Voters deserve full story, spelled out by Foxx, of what went down in Jussie Smollett case
State’s Attorney Kim Foxx should simply admit she and her office did not handle the case properly.
Cook County State’s Attorney Kim Foxx needs to come clean with the public.
In a news release on Monday, Special Prosecutor Dan Webb said Foxx and her office abused prosecutorial discretion and made several false and misleading statements about the Jussie Smollett hate-crime prosecution, in which Foxx dropped 16 felony counts and settled for a penalty of 15 hours of community service and forfeiture of Smollett’s $10,000 bond.
Webb’s charge is a serious one. Cook County’s top prosecutor must be above reproach.
Whether the state’s attorney’s office dismisses a case or brings charges — whether it treats all criminal defendants with the same even hand — dramatically impacts people’s lives. “Heater” cases, such as that of Smollett, who is accused of staging a phony hate crime, shine a light on how fairly and responsibly the office is functioning, how professionally its judgments are made, and how clearly and honestly it is communicating with the public.
Yet according to Webb, a former federal prosecutor with stellar legal credentials, Foxx’s office failed on all counts.
No more spin
Foxx should simply admit that she and her office did not handle the Smollett case properly. No more spin or prevarications. But instead, a statement released by Foxx’s office on Monday starts out by noting that Webb’s report “puts to rest any implications of outside influence or criminal activity on the part of the Cook County state’s attorney’s office.” And Foxx denies making any intentionally false statements to the public.
Foxx is holding herself to an insufficient ethical standard. The concept of not guilty beyond reasonable doubt is for crime suspects. Public officials, particularly state’s attorneys, should be held — and hold themselves — to a higher standard.
In her 3 1⁄2 years as state’s attorney, Foxx has done much that we applaud. She has strengthened her office’s conviction integrity unit. She has dropped convictions en masse that were connected to disgraced ex-Chicago police Sgt. Ronald Watts and his crew, who extorted bribes from drug dealers and innocent people. She has adamantly refused — and you might assume this is the norm among the nation’s prosecutors, but it is not — to bring criminal charges against anybody on the basis of doubtful evidence.
Moreover, we don’t agree with every finding or evaluation in Webb’s report. Webb wrote that Foxx, in a Chicago Tribune op-ed, had “falsely represented” that her office believed “the likelihood of securing a conviction” of Smollett “was not certain.” Any lawyer will tell you the likelihood of securing a conviction is never certain — in any case.
Foxx may be reluctant to publicly discuss her role in the Smollett case because Webb intends to refer it to the Illinois Attorney Disciplinary and Registration Commission for a possible breach of ethics probe. This would put Foxx at risk of losing her law license. As a rule, lawyers are hesitant to publicly discuss issues that will be part of any legal proceeding.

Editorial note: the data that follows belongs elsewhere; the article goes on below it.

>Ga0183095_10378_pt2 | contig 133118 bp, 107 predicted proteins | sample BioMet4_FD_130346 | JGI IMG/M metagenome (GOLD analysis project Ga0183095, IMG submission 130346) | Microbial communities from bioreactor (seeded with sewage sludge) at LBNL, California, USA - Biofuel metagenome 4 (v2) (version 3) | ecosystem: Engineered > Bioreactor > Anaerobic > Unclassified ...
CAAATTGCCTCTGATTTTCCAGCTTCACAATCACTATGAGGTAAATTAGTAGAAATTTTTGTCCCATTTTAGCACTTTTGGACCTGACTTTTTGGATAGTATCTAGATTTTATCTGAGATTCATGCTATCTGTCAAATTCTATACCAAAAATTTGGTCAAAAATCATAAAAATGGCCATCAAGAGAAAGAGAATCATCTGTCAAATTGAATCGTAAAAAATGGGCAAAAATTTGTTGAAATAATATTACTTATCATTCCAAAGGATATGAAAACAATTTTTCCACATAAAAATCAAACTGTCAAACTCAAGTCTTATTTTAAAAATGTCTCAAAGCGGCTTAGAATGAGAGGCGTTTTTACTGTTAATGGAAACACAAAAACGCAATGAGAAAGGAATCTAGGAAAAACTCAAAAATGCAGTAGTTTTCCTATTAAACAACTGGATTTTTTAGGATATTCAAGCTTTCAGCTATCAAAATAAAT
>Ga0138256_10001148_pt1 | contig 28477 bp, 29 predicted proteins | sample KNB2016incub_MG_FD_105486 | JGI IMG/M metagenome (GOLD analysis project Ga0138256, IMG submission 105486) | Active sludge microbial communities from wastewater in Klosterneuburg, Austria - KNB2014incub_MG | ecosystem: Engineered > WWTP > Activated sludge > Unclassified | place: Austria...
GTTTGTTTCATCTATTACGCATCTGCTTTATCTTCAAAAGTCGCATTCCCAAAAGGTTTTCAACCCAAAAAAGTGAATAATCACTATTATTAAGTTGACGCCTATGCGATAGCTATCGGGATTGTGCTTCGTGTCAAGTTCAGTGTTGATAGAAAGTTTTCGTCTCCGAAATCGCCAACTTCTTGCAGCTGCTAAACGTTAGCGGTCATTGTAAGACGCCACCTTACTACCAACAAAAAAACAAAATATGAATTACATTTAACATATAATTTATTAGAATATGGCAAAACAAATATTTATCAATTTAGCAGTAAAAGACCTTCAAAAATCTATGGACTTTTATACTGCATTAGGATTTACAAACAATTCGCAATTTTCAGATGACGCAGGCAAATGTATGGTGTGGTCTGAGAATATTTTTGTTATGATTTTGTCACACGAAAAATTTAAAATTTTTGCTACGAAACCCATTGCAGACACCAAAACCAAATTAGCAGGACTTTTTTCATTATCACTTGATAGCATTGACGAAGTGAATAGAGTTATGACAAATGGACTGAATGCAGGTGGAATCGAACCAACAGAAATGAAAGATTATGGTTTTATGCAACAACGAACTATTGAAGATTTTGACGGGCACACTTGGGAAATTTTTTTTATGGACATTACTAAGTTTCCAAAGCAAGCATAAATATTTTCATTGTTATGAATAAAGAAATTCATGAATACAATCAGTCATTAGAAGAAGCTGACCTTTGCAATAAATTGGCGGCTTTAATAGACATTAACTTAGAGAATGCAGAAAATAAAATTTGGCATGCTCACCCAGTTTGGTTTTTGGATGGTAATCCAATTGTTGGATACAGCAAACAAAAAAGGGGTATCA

But as a prominent public official, Foxx doesn’t really have that choice. There’s an election coming up, on Nov. 3, and the voters have questions. She needs to be fully transparent about what she got right and wrong.
Foxx should address three specific issues arising from Webb’s report.
First, Webb, who in February restored the charges against Smollett, says Foxx and her office lied or made misleading statements. From the evidence he has assembled, it appears Foxx doubled down on a false narrative about the decisions she made in the case when she should have fessed up, spelled out the true facts and taken her medicine.
Second, Foxx needs to assure the public that any inadequate management and understanding of the law that contributed to the Smollett debacle has been rectified. It looks like Foxx’s office overcharged Smollett to begin with. Then when Smollett’s legal team refused to accept a guilty plea to lesser charges, she quietly tried to walk away from the case while misrepresenting how it had played out.
The people of Cook County want to feel confident this is not part of a pattern. We’re told that top reform-minded prosecutors she brought in became disillusioned with her management style and left. We’re told some public defenders are not happy with the pace of reform. In the statement put out by her office on Monday, Foxx pointed to the hiring of a new ethics officer and other changes. She needs to explain why that is enough.
Third, Foxx, a protégé of Cook County Board President Toni Preckwinkle, has to make clear there will be no hint of political or other influence in her office. Webb’s report clears Foxx of just that accusation in this case, but it also confirms there were texts and calls by Foxx to Smollett’s sister even after he was a suspect. “I don’t think Kim Foxx would respond to a text message from me,” a prominent lawyer who is a Foxx supporter told us. “It is just weird.”
Still a head-scratcher
From the beginning, the Smollett case has not added up — neither Smollett’s nor Foxx’s version. Unfortunately, even after Webb’s news release and Foxx’s response, it remains a bizarre head-scratcher.
Foxx cannot leave it in that condition. We deserve a complete and forthright explanation.
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